Image courtesy of: Zimbio
South Africa head coach Ottis Gibson has admitted that pace bowler Dale Steyn is set to miss the first Test against India on January 5 in Cape Town.
The Proteas are leaning towards a three-man pace attack and a specialist spinner for the match, but Gibson is set to stick with the trio of Morne Morkel, Vernon Philander and Kagiso Rabada rather than omitting one of them for Steyn.
Even though Gibson confirmed that Steyn had fully recovered from a shoulder injury that has kept him sidelined from international matches since November 2016, he does not want to risk bringing the 34-year-old back as should Steyn aggravate his injury, South Africa will only be left with two pace bowlers.
“Dale Steyn is fit again. But I don’t know just yet whether we will see him this week,” Gibson said. “He has had a year’s layoff. I don’t think if we were to pick a three-man seam attack plus a spinner that you would want to put him in that three-man attack, in case something happens and that leaves the team vulnerable if he can’t finish the game.
“That’s not to say that he won’t finish the game, but you don’t want to take that risk in the first game of the summer. He will come into the discussion but it depends on the formation of the team that we put on the field.”
While Steyn is virtually out of the first Test, Gibson hinted that the pace spearhead is likely to be used during the second and third Tests in Centurion and Johannesburg respectively.
“You’re looking at three different sets of conditions,” Gibson said. “Down here on the coast, the wicket tends to dry out quickly so you might play an extra bowler [all-rounder] here. Further up into the Highveld, it might be different. We have to take each set of conditions as we find them now and then pick the best team for them.”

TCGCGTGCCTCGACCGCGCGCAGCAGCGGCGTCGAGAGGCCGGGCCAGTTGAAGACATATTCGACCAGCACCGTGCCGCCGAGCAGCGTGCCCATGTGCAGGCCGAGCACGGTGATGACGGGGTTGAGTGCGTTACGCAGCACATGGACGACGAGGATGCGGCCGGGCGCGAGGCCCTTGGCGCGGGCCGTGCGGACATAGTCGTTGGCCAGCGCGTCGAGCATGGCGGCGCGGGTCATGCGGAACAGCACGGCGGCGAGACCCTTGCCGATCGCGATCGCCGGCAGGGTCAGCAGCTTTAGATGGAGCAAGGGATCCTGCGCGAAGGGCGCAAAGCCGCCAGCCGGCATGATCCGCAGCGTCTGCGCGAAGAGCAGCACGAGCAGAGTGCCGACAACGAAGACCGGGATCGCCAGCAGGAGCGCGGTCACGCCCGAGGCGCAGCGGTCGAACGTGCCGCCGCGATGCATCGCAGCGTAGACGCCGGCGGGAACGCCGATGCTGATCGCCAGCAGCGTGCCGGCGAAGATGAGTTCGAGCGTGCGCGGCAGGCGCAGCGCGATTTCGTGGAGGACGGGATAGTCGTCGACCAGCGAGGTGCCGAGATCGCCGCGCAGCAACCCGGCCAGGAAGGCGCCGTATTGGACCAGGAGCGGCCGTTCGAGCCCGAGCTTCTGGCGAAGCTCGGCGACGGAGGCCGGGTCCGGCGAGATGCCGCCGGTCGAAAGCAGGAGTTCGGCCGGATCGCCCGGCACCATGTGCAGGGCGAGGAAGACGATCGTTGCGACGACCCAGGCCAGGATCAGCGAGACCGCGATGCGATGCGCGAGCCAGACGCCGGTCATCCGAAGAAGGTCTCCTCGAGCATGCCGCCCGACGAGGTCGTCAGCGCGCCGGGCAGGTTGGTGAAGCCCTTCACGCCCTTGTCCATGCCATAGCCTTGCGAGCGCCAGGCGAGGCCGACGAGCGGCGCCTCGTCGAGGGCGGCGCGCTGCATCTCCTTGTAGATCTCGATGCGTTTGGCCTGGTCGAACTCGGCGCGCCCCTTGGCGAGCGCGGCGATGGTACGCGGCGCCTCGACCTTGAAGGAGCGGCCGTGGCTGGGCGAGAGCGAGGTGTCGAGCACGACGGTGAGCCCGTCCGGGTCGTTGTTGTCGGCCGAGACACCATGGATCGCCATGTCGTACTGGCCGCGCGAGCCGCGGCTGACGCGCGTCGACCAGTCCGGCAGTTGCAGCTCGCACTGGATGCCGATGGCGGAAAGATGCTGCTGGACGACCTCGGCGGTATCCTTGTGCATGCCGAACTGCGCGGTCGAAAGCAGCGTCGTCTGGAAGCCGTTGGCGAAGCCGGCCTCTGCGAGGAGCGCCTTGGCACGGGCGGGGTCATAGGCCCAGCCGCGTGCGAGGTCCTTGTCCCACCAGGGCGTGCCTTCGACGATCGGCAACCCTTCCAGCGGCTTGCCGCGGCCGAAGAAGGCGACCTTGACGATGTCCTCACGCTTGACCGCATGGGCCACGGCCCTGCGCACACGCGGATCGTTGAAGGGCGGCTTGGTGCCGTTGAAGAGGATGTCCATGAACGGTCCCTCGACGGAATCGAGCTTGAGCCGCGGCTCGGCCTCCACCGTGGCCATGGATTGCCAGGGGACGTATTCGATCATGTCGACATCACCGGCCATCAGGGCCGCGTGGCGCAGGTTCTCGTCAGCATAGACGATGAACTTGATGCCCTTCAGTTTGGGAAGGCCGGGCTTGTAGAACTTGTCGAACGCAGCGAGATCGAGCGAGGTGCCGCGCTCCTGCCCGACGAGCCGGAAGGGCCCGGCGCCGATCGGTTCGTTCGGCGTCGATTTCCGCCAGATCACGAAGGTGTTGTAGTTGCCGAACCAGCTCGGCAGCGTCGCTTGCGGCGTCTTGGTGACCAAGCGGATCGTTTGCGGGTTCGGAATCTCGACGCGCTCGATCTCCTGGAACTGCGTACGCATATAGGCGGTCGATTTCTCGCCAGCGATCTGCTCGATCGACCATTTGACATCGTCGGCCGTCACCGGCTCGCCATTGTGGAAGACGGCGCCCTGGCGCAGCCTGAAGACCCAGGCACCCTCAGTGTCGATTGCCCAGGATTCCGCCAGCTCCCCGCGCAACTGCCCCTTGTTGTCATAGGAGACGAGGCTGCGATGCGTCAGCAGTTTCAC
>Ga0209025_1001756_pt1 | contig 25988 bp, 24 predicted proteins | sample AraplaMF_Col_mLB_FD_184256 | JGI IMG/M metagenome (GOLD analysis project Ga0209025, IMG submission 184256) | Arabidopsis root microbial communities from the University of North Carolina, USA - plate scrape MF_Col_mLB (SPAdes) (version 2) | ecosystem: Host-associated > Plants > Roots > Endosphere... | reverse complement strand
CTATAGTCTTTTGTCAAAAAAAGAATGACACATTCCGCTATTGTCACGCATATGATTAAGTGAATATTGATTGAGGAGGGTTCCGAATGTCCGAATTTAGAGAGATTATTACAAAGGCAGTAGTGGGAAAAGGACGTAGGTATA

If Steyn misses the first Test, he can use the time to get some much-needed match practice as he can play in three rounds of the ongoing domestic one-day cup.
“This is a world-class bowling attack and we’ve got to come up with the best combination to win this match and then think about the next one,” Gibson said. “But certainly this attack, if all those guys are able to take the field then this will be up there with the best ones.”
Even though Gibson has been tasked with leading the Proteas to World Cup glory next year, he admitted that the upcoming summer at home could very well define his tenure as head coach.
“In one-day cricket, I don’t worry too much about rankings because it’s built around a four-year cycle of World Cup cricket,” he said. “You can be No. 1 in the world and you don’t win the World Cup. It doesn’t matter where you are once you go to the World Cup.
“In Test cricket it’s different. You play a series against the best teams in the world and then the prize at the end of it is to reach the pinnacle and be called the best team in the world – even if it is just for a series or a week. The objective for this team is to try and get to No. 1.
“We feel strongly that if we win the next two series that will put us somewhere very close to being No. 1 again. The next two series will tell us [where we stand] or take us somewhere towards where we want to go. Everybody understands what we are trying to achieve.”